Probiotics and Oral Health

In recent years, you may have heard of something called probiotics in the news and on television commercials. These microorganisms are credited with a multitude of health benefits, including digestive benefits that are promoted in some products such as yogurts. But did you know that probiotics can also help your oral health?

Probiotics can help the mouth by improving the condition of the oral biofilm composition, making it easier for good bacteria to thrive and do its job at keeping the mouth healthy. This is especially important as we age, since the older we get the more we are at risk for serious oral health conditions like periodontal disease, a condition in which the gums become infected with bad bacteria. Periodontal disease doesn’t just affect the gums, either. It can cause bone and tissue loss in the mouth, and can contribute to cancers, diabetes, heart attack, high blood pressure and even stroke.

The good news is that by taking oral probiotics, the oral biofilm can be improved, making the teeth and gums healthier. Oral probiotics can also reduce your risk of oral cancer, freshen your breath, prevent plaque from forming on your teeth and even decrease inflammation.

So, how do you get probiotics, and how do you add them to your diet? Thankfully there are a lot of foods that have naturally occurring probiotics. These foods include cultured cottage cheese, yogurt, Kefir, buttermilk, cheese, sauerkraut and kombucha. Foods known as prebiotics offer benefits for digestive health. Prebiotics include foods such as raw oats, barley, wheat, artichokes and some roots such as hickory root.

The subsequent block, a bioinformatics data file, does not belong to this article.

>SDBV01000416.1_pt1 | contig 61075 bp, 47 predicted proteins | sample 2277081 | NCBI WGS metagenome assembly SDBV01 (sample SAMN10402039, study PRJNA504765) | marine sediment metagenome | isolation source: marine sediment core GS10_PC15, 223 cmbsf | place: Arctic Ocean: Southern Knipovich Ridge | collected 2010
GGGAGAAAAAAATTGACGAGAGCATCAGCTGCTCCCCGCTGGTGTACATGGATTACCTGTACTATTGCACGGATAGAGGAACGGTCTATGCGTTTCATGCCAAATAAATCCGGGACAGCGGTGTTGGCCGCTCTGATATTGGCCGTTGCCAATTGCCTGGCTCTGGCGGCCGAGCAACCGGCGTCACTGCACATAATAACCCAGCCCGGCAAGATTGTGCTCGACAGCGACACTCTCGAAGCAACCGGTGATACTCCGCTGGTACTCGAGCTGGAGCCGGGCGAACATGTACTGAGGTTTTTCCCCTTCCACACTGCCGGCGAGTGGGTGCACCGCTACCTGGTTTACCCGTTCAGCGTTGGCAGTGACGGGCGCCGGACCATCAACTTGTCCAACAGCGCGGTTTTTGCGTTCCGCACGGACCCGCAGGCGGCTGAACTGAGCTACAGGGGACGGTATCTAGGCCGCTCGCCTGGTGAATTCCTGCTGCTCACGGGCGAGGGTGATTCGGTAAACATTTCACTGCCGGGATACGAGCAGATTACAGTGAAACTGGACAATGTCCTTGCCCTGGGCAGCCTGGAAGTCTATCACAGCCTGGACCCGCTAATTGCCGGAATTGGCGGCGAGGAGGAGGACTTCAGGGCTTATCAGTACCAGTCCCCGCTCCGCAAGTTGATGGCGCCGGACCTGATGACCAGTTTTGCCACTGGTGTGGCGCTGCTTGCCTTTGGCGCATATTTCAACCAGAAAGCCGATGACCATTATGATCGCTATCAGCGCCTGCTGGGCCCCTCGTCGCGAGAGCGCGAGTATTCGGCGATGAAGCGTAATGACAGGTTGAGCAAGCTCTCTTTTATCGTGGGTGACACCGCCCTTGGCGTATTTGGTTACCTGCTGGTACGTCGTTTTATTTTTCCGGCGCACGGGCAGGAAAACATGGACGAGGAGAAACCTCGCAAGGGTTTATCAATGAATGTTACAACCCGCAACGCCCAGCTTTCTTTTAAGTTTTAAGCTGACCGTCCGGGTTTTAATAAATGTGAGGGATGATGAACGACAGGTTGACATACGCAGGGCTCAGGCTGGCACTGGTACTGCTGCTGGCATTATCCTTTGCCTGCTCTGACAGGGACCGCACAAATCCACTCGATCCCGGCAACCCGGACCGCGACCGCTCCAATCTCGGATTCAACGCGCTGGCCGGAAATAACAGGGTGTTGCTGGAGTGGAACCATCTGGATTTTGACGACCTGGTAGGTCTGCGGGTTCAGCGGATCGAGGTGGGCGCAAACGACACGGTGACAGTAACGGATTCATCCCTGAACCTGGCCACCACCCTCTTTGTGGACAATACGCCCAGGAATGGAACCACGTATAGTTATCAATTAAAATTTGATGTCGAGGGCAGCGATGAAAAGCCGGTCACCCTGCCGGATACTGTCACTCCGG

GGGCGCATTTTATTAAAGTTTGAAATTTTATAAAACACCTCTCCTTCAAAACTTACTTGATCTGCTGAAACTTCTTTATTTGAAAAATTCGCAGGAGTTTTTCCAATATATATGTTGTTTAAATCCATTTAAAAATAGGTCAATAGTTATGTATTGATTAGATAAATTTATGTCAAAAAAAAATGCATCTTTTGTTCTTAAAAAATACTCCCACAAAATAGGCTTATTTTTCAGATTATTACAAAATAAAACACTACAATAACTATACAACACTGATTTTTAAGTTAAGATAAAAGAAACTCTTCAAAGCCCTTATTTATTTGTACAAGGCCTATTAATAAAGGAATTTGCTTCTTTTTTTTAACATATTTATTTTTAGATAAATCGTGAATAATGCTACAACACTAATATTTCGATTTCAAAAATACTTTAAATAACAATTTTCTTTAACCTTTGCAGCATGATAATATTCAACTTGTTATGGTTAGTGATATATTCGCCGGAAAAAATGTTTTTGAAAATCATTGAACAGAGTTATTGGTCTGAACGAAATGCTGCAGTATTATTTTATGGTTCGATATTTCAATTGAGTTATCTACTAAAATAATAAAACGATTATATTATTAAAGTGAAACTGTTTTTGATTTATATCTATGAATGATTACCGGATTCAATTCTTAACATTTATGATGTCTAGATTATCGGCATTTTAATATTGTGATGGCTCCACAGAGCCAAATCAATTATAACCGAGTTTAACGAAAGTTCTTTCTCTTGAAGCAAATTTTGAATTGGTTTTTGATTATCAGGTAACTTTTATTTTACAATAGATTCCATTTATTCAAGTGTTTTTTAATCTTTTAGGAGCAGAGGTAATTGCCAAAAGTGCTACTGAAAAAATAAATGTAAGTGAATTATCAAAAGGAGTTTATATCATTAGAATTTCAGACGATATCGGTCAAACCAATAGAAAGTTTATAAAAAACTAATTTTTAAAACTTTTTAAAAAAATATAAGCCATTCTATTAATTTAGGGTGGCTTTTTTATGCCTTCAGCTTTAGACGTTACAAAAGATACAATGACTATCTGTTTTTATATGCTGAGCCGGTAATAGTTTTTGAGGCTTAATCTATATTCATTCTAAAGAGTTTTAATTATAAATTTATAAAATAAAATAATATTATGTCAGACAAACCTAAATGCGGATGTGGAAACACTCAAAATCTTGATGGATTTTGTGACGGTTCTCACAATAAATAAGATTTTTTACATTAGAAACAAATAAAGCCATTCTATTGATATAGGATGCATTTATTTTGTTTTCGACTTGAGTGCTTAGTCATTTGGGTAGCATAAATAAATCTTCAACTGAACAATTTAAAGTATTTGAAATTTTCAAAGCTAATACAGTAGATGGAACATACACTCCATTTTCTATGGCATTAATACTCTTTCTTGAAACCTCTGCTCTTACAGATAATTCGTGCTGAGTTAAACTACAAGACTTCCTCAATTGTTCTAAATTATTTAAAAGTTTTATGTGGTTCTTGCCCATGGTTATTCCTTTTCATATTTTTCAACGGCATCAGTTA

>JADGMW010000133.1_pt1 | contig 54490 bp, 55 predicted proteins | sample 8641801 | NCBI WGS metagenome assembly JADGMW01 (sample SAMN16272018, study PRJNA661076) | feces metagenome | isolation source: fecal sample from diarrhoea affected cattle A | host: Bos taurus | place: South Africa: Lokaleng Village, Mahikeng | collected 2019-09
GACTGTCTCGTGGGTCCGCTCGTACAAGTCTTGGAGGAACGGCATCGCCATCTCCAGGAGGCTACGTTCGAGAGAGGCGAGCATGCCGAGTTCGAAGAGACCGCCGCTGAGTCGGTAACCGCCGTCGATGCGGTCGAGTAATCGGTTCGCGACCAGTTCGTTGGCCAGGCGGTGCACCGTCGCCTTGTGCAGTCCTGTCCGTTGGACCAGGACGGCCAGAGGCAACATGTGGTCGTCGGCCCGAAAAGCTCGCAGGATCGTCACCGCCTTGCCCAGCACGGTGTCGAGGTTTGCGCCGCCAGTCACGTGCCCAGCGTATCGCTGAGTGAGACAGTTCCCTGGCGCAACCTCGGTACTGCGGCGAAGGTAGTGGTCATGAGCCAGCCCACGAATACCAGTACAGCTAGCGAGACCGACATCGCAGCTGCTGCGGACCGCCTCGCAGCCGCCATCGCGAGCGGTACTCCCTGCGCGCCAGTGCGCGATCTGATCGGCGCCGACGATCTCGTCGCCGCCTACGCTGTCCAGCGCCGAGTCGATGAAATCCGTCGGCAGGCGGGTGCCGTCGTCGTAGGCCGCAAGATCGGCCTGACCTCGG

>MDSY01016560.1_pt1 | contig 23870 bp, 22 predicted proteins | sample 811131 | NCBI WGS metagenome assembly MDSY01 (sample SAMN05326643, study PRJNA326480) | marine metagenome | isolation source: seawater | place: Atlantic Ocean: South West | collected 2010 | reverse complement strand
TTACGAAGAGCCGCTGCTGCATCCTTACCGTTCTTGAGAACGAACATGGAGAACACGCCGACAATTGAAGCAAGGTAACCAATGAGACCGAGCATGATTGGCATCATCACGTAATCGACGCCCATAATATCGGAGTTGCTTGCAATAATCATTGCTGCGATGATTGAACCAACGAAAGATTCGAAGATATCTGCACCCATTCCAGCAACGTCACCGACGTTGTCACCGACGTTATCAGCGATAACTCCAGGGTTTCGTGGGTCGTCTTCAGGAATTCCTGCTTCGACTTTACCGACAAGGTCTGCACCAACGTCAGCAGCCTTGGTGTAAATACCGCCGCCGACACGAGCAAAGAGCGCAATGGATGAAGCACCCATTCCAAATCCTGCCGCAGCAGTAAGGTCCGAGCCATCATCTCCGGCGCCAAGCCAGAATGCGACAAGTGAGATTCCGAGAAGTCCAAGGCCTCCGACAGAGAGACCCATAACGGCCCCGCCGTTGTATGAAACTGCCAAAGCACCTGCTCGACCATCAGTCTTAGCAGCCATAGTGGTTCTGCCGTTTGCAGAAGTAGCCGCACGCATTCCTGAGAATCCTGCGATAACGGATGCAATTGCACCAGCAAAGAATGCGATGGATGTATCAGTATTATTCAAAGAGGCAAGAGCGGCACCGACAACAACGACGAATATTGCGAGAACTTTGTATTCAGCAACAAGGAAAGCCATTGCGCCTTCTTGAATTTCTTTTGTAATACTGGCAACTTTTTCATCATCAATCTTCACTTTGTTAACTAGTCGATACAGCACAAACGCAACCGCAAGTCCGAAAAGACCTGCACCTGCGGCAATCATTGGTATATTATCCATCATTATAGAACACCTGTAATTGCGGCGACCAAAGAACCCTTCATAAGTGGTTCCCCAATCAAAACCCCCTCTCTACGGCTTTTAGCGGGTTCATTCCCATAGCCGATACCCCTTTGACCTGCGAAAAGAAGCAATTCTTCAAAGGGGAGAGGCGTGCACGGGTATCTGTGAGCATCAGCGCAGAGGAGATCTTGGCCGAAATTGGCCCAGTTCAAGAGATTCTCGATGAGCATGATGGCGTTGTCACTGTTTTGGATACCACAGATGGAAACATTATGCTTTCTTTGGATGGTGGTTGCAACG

In addition to eating a diet rich in probiotics, you can also opt to take a probiotic supplement each day. Look for a supplement that contains the probiotic Lactobacillus brevis. This probiotic has benefits such as reducing inflammation in the body, which can help reduce your risk of many illnesses and keep your gums healthy. Probiotic supplements come in pill form and liquid form.

If you’re interested in learning more about probiotics, speak to your primary care doctor or to Dr. Garcia about which probiotics may be right for you. Dr. Garcia can be reached at 305-595-4616.

Probiotics and Oral Health